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The Differential Calculus as the Model of Desire in French Fiction of the Seventeenth and Eighteenth Centuries

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Kenneth Hockman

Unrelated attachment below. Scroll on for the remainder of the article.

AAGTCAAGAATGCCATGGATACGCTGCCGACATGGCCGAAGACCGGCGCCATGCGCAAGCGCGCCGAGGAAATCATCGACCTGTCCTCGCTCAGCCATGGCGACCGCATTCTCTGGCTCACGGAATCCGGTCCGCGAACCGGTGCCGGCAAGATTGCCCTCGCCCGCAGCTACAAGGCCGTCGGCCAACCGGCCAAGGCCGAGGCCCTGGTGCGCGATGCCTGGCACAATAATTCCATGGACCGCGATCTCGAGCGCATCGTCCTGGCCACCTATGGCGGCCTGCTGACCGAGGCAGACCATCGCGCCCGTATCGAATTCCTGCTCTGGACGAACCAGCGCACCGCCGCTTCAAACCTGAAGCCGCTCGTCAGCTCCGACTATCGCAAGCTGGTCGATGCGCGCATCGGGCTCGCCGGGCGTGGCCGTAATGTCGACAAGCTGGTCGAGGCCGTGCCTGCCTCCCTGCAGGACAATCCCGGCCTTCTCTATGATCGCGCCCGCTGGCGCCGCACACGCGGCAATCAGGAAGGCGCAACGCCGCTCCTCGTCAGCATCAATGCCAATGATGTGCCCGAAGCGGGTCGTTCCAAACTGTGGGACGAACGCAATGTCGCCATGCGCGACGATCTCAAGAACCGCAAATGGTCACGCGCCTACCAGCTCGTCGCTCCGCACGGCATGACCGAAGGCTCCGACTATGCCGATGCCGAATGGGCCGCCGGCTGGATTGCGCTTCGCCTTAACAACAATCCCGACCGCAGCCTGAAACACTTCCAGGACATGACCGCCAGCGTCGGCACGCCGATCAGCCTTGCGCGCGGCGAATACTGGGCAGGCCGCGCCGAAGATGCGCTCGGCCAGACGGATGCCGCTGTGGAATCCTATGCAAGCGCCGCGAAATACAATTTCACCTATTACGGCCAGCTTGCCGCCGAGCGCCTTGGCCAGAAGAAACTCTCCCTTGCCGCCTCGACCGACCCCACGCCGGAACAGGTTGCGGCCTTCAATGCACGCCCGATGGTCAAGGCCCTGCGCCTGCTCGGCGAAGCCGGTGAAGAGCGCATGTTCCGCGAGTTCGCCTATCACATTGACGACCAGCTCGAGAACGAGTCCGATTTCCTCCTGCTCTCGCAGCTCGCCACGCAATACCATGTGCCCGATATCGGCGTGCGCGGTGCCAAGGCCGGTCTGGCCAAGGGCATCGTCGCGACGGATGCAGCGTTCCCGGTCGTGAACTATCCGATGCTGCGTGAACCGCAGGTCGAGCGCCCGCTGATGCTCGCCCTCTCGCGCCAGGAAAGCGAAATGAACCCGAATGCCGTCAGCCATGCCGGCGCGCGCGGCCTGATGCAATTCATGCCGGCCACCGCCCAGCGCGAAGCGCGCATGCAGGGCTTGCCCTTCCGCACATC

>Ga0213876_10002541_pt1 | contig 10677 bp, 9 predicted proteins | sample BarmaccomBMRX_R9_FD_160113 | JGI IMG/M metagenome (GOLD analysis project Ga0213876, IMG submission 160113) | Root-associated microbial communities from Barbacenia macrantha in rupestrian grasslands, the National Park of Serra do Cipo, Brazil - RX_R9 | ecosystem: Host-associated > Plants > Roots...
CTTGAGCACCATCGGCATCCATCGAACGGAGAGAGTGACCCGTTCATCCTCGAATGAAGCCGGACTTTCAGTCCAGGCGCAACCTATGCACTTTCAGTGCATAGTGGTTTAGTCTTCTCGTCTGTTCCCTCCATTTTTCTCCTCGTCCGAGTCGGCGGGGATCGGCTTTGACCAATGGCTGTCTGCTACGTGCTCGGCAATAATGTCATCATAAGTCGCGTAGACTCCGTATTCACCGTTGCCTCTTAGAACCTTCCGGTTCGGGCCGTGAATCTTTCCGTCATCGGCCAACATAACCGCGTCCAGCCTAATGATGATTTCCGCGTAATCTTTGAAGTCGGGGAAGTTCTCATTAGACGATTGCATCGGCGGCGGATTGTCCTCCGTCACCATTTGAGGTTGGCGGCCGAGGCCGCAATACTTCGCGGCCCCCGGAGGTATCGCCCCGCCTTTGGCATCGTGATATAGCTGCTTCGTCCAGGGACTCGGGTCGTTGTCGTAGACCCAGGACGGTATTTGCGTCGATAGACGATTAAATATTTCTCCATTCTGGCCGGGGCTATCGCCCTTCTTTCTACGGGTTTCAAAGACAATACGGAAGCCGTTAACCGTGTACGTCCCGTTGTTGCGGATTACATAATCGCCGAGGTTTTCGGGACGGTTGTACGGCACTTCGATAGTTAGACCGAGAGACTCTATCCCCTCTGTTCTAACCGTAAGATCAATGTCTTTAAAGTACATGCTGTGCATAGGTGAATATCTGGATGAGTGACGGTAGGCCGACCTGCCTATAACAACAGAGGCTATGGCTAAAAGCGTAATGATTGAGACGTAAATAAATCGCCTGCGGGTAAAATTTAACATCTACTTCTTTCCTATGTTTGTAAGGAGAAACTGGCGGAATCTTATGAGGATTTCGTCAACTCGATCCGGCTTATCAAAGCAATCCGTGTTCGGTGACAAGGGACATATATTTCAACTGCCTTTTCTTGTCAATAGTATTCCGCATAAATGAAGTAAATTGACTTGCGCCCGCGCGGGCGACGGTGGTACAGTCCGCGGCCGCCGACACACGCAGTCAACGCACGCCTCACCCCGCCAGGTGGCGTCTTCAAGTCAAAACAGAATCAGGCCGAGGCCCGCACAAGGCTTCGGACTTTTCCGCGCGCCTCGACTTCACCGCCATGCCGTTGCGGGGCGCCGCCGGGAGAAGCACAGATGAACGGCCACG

Blaise Pascal's construction of his mathematical triangle provided the device to extend the application of a differential calculus. By tracing the affinities between the scientific and literary writing of Pascal, this work isolates the figure of man's fear of divine abandonment as the key formal relation between the differential calculus and literary fiction. Through its ability to describe the concept of force, the calculus permits a reading of abandonment as the trace of the force of desire. Thus the calculus offers a dynamic to the spatial disposition of psychological tension in the fiction of Lafayette, Crebillon, Rousseau, Laclos, and Sade.